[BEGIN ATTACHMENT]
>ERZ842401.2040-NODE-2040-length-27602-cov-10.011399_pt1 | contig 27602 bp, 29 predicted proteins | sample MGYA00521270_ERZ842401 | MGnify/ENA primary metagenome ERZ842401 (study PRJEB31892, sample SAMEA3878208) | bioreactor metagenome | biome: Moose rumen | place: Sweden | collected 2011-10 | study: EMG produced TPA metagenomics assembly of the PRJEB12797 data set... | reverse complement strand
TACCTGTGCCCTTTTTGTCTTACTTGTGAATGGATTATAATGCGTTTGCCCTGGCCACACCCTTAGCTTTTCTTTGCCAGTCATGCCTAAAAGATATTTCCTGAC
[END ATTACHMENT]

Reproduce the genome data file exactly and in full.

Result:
>ERZ842401.2040-NODE-2040-length-27602-cov-10.011399_pt1 | contig 27602 bp, 29 predicted proteins | sample MGYA00521270_ERZ842401 | MGnify/ENA primary metagenome ERZ842401 (study PRJEB31892, sample SAMEA3878208) | bioreactor metagenome | biome: Moose rumen | place: Sweden | collected 2011-10 | study: EMG produced TPA metagenomics assembly of the PRJEB12797 data set... | reverse complement strand
TACCTGTGCCCTTTTTGTCTTACTTGTGAATGGATTATAATGCGTTTGCCCTGGCCACACCCTTAGCTTTTCTTTGCCAGTCATGCCTAAAAGATATTTCCTGAC